OPEC can also interfere in the international policy. This was demonstrated during Kippur war. OPEC embargo towards Western countries which supported Israel causes a multiplication by four of the quote during five months (from 17th October till 18th March 1974).
OPEC was settled on 14th September 1960 during Bagdad Congress, essentially by Iran Shah Mohammad Reza Pahlavi and also by Venezuela, to counter the barrel price reduction (less than 5 dollars at that time). At the beginning, only five countries were members : Saudi Arabia, Iran, Iraq, Kuwait and Venezuela.
Other producing countries joined them later:
Qatar in 1961
Libya in 1962
United Arab Emirates in 1967
Algeria in 1969
Nigeria in 1971
Ecuador in 1973 (which leaves in 1992 and comes back in 2007)
Angola in 2007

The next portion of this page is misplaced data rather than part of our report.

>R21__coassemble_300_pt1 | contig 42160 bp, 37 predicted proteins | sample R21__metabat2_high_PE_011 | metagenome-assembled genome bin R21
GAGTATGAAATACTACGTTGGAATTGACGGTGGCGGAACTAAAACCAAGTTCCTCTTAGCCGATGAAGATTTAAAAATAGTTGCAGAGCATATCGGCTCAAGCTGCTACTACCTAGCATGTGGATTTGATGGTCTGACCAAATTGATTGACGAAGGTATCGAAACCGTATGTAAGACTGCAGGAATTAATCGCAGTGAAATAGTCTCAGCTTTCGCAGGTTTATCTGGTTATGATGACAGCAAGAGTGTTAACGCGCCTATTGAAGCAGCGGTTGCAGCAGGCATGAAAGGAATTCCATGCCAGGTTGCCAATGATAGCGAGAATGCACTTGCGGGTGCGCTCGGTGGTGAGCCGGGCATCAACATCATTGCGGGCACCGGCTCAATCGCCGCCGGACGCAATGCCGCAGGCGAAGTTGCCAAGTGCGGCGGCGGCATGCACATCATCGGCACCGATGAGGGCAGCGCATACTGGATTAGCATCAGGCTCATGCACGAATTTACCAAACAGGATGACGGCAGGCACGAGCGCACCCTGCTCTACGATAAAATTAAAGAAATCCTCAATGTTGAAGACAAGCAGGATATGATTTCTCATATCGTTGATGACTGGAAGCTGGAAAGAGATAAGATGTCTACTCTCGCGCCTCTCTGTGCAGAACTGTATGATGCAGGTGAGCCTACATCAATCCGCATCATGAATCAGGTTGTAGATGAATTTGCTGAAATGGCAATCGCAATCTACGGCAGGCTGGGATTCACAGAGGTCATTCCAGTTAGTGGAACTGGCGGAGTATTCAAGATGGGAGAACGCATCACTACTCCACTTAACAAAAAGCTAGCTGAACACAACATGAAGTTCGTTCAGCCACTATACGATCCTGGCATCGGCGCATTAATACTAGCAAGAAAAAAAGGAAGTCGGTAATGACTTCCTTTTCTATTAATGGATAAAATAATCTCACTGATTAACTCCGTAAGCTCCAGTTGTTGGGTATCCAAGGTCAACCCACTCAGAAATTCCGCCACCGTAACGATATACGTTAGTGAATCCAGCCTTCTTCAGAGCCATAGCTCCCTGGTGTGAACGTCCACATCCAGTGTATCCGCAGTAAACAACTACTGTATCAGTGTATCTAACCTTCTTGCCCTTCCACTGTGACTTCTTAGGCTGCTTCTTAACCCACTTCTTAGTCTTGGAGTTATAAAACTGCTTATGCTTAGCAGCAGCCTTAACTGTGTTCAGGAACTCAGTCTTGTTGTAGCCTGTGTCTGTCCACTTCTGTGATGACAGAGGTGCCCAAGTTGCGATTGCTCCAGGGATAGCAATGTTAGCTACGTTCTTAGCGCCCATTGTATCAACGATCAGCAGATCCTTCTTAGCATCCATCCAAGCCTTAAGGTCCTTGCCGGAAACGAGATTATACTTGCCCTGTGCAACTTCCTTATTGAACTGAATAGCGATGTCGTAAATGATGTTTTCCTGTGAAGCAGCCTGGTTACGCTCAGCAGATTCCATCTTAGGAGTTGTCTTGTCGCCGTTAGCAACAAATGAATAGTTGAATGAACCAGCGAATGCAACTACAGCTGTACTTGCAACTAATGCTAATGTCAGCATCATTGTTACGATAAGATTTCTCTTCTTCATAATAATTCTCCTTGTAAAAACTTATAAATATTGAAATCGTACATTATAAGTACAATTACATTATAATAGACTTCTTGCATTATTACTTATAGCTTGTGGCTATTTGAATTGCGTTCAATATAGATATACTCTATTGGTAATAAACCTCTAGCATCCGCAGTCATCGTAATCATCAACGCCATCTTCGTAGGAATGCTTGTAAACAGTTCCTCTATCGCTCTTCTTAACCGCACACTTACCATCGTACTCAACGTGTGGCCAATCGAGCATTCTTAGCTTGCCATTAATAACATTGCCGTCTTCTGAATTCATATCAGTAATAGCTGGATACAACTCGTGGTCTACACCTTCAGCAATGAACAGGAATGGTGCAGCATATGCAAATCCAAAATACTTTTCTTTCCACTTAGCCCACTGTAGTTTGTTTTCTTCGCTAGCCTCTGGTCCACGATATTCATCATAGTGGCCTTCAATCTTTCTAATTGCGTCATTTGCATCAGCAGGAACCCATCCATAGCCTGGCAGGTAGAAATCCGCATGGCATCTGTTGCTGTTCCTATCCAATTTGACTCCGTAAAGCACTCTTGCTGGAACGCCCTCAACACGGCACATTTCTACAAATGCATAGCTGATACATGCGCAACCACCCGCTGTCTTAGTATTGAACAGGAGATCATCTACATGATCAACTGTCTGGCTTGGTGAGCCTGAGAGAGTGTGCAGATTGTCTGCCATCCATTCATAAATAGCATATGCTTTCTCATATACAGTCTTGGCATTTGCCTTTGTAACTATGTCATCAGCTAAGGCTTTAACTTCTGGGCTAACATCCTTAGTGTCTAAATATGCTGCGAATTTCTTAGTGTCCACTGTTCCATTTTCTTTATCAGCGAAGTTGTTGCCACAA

Its headquarters are in Vienna, Austria.
Crude oil exchanges being traded in dollar, oil quote is much indexed to dollar quote and vice versa.
The dollar value change as per currencies of producing countries interferes in OPEC decisions concerning the quantity to be produced. When the dollar lowers down compared to other currencies, OPEC States get reduced incomes concerning purchases carried out in other currencies, what reduces their purchasing power as they carry on selling their oil in dollars.
On the other hand, London futures markets (Ice Futures) and New York futures markets (NYMEX – CME Group) play a growing part in quote fixing ; therefore, OPEC is less powerful. Iran established a counter-power to these markets by opening in February 2008 its Oil Iranian International Stock Exchange, where oil derivatives are traded in a first time. These transactions are not made any more in dollars but in various other currencies (mainly Iranian rial).